Is salvation by grace--or is it of debt? Did God owe it to man to provide for him a Savior? Do men deserve all the wrath revealed from heaven against ungodliness? Is the sentence of condemnation just? Cannot human merits avail something towards eternal happiness? Is man able to turn himself to God and subdue his own sins? Is the ruin of the soul by sin partial--or total? Are men very far gone from righteousness before divine grace renews them? When Christ came, what did he do and suffer for us? How does his mediation avail for the lost? Is there mercy for all who come to God through Jesus Christ? Are the provisions of the gospel suited to the needs of men? Is salvation necessary? Is it infinitely important? Is it possible?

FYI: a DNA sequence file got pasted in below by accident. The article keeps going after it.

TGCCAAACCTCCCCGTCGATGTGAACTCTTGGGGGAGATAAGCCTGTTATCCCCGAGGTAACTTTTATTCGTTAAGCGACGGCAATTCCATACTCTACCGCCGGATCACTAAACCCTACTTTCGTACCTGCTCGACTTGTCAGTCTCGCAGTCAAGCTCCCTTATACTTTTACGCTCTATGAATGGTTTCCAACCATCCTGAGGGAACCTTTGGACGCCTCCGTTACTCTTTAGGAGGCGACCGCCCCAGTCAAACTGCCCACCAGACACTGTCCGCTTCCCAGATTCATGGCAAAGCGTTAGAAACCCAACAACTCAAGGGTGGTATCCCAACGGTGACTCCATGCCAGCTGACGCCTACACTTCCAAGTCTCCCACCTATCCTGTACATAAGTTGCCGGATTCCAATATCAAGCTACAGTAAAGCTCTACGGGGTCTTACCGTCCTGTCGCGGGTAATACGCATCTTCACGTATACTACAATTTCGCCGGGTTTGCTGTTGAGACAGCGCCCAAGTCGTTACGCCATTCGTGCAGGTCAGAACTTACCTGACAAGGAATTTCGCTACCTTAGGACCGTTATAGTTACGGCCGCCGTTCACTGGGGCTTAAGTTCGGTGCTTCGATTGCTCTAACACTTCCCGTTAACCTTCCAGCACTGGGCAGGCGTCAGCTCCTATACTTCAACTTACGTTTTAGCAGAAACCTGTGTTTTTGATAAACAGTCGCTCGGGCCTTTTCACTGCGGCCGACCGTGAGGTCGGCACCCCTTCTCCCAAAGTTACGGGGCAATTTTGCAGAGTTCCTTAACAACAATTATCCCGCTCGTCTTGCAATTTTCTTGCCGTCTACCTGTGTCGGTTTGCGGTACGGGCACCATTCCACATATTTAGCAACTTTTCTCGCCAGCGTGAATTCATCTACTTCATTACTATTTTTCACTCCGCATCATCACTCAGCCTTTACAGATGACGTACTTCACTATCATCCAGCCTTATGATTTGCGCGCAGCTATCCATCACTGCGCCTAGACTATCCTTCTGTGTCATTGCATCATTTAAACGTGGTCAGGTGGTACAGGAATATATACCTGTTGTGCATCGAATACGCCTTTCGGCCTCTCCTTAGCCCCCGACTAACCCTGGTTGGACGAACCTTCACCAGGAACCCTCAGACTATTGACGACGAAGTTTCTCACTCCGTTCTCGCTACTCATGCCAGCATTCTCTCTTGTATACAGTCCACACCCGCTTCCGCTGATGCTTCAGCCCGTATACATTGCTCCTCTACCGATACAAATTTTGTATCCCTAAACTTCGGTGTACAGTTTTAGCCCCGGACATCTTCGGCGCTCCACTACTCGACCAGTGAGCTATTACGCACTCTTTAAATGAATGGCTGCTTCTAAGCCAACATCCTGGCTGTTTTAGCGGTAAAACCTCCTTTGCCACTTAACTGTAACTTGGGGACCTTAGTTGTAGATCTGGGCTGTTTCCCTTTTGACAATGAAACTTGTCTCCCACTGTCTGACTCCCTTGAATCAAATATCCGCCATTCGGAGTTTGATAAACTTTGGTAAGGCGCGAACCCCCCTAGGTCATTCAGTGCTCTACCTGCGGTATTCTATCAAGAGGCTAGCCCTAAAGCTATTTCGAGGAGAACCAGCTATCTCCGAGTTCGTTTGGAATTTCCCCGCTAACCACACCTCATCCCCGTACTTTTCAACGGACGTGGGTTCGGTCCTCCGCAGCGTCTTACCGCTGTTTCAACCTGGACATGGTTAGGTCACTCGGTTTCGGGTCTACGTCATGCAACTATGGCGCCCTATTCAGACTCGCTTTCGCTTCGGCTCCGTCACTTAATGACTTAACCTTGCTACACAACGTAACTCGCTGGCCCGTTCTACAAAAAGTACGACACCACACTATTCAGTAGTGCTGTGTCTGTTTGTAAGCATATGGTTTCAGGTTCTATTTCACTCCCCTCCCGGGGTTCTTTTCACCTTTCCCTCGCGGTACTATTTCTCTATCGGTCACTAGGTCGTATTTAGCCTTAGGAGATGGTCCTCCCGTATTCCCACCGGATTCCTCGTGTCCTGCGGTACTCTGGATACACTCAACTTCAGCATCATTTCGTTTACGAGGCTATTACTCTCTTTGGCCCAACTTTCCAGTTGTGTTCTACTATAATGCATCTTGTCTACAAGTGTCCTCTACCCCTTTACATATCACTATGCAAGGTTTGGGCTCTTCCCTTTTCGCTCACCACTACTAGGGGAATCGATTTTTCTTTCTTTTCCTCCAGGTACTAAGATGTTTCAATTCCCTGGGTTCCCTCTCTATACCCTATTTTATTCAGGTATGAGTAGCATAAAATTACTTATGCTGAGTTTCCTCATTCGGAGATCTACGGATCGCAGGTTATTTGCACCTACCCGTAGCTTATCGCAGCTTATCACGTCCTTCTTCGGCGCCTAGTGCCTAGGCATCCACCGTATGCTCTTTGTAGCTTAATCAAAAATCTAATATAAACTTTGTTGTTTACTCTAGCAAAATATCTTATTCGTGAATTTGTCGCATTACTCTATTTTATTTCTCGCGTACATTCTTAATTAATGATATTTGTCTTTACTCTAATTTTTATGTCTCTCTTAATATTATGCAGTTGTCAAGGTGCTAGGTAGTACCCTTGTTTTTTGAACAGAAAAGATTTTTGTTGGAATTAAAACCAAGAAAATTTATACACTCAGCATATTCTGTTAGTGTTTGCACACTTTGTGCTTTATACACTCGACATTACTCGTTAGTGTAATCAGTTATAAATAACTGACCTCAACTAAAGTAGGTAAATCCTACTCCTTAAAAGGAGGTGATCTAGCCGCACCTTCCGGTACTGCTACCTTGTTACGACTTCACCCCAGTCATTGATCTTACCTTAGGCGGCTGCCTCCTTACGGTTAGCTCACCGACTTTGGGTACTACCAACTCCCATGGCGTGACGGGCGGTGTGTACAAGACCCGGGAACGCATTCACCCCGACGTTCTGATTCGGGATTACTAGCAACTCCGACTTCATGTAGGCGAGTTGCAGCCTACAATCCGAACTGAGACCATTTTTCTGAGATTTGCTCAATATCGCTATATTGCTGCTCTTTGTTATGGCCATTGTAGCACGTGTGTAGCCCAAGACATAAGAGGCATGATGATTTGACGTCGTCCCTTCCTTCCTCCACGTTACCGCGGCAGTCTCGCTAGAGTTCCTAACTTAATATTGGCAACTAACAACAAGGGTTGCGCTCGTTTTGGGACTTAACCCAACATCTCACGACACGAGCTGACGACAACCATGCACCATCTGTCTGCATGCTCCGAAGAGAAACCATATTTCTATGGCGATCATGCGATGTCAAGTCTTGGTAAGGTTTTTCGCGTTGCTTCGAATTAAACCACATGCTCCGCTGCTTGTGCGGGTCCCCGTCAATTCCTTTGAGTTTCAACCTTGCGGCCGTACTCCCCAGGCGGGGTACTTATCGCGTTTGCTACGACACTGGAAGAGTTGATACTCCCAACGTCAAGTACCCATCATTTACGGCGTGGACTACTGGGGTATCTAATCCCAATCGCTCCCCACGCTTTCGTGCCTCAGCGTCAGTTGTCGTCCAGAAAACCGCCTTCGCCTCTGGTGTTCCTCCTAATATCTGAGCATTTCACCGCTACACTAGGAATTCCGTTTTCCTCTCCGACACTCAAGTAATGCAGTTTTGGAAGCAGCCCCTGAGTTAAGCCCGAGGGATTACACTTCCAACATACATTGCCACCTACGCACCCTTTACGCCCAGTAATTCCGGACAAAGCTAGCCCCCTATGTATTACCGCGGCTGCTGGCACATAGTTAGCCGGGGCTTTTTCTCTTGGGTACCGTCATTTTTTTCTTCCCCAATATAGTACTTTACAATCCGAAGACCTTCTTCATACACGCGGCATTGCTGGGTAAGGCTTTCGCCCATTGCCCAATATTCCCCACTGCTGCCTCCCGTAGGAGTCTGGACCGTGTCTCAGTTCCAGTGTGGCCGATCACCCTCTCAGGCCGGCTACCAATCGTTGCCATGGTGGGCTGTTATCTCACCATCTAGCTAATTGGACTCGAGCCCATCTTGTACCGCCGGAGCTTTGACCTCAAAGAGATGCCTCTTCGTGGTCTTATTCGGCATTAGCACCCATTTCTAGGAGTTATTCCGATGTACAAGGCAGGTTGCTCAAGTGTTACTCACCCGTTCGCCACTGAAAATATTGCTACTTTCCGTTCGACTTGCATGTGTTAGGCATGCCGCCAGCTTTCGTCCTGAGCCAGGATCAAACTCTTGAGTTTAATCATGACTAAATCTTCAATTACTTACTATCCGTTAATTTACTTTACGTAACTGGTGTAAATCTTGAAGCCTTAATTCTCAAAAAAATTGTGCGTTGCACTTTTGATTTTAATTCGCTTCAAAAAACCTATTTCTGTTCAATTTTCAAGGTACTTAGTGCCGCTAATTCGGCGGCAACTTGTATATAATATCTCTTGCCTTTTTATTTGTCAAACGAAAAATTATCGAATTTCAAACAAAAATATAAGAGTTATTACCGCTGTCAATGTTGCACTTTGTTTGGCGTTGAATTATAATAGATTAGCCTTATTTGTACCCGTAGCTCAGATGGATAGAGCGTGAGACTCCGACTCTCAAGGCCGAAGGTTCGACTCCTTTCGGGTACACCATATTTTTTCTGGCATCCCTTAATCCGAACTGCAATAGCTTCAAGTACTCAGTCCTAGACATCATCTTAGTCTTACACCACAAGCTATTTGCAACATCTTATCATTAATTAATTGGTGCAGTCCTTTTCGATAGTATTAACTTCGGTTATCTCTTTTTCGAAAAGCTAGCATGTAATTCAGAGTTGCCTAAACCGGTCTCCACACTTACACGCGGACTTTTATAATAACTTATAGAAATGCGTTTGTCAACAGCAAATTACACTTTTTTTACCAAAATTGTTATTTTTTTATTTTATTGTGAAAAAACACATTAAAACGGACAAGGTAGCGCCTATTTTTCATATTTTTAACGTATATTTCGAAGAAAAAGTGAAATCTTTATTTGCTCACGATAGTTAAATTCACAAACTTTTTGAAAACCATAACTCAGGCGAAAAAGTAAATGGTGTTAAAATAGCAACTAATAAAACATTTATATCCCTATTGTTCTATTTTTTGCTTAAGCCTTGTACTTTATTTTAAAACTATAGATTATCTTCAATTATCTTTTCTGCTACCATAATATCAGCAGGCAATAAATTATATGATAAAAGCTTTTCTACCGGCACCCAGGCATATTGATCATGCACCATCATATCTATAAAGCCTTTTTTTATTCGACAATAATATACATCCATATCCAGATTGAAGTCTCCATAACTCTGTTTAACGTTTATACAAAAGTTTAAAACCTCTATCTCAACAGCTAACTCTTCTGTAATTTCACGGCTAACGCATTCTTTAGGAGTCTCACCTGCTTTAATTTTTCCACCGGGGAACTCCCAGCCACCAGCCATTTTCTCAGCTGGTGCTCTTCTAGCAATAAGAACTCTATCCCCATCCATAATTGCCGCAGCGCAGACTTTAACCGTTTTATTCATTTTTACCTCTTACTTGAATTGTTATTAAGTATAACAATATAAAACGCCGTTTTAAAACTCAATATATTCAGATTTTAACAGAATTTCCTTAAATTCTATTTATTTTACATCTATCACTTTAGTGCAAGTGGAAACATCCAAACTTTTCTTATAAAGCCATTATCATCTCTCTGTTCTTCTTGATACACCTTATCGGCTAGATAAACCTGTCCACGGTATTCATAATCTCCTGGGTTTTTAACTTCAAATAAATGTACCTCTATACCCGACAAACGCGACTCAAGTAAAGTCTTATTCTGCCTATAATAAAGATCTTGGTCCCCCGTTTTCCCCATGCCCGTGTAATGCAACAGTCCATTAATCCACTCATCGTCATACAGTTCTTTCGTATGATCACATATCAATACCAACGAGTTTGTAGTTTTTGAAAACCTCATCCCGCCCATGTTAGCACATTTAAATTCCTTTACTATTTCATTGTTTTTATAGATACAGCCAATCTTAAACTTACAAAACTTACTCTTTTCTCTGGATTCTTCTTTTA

These and many similar questions are continually undergoing discussion. In fact they are themes well worthy of the closest and most solemn inquiry. They are of paramount and universal interest. He, who seeks not the truth in these matters, must be found guilty of criminal recklessness. Whatever else may claim his attention--here are matters of still higher importance. These things pertain to the well-being of man and the honor of God. They lay hold of eternity. No man ever gave up his mind with too much candor, with undue love of truth, or with excessive earnestness to the investigation of the Scriptures--on themes of so vast moment.